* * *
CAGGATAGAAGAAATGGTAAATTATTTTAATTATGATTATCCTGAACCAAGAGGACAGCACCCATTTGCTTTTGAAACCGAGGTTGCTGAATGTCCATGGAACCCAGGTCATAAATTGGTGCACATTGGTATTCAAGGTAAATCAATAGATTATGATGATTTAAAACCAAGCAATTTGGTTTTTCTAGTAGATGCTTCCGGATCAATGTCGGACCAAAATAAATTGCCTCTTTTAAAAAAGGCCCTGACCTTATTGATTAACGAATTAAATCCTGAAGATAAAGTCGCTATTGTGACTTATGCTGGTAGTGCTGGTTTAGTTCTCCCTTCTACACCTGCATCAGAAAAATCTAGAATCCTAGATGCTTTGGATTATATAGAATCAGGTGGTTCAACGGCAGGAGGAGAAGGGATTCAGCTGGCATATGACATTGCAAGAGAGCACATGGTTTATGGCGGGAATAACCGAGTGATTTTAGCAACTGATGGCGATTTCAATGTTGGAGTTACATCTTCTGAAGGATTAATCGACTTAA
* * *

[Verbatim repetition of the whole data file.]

CAGGATAGAAGAAATGGTAAATTATTTTAATTATGATTATCCTGAACCAAGAGGACAGCACCCATTTGCTTTTGAAACCGAGGTTGCTGAATGTCCATGGAACCCAGGTCATAAATTGGTGCACATTGGTATTCAAGGTAAATCAATAGATTATGATGATTTAAAACCAAGCAATTTGGTTTTTCTAGTAGATGCTTCCGGATCAATGTCGGACCAAAATAAATTGCCTCTTTTAAAAAAGGCCCTGACCTTATTGATTAACGAATTAAATCCTGAAGATAAAGTCGCTATTGTGACTTATGCTGGTAGTGCTGGTTTAGTTCTCCCTTCTACACCTGCATCAGAAAAATCTAGAATCCTAGATGCTTTGGATTATATAGAATCAGGTGGTTCAACGGCAGGAGGAGAAGGGATTCAGCTGGCATATGACATTGCAAGAGAGCACATGGTTTATGGCGGGAATAACCGAGTGATTTTAGCAACTGATGGCGATTTCAATGTTGGAGTTACATCTTCTGAAGGATTAATCGACTTAA